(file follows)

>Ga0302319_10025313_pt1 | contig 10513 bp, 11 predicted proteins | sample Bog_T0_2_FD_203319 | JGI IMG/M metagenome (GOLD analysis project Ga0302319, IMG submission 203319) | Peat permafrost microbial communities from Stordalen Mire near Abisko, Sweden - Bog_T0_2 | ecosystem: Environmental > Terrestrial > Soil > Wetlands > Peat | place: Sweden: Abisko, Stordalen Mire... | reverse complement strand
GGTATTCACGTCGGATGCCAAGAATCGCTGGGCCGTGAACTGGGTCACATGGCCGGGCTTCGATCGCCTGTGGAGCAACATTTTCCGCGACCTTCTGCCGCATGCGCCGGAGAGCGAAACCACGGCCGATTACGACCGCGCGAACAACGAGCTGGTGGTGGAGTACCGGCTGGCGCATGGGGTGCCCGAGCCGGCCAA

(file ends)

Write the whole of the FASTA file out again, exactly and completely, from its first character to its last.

>Ga0302319_10025313_pt1 | contig 10513 bp, 11 predicted proteins | sample Bog_T0_2_FD_203319 | JGI IMG/M metagenome (GOLD analysis project Ga0302319, IMG submission 203319) | Peat permafrost microbial communities from Stordalen Mire near Abisko, Sweden - Bog_T0_2 | ecosystem: Environmental > Terrestrial > Soil > Wetlands > Peat | place: Sweden: Abisko, Stordalen Mire... | reverse complement strand
GGTATTCACGTCGGATGCCAAGAATCGCTGGGCCGTGAACTGGGTCACATGGCCGGGCTTCGATCGCCTGTGGAGCAACATTTTCCGCGACCTTCTGCCGCATGCGCCGGAGAGCGAAACCACGGCCGATTACGACCGCGCGAACAACGAGCTGGTGGTGGAGTACCGGCTGGCGCATGGGGTGCCCGAGCCGGCCAA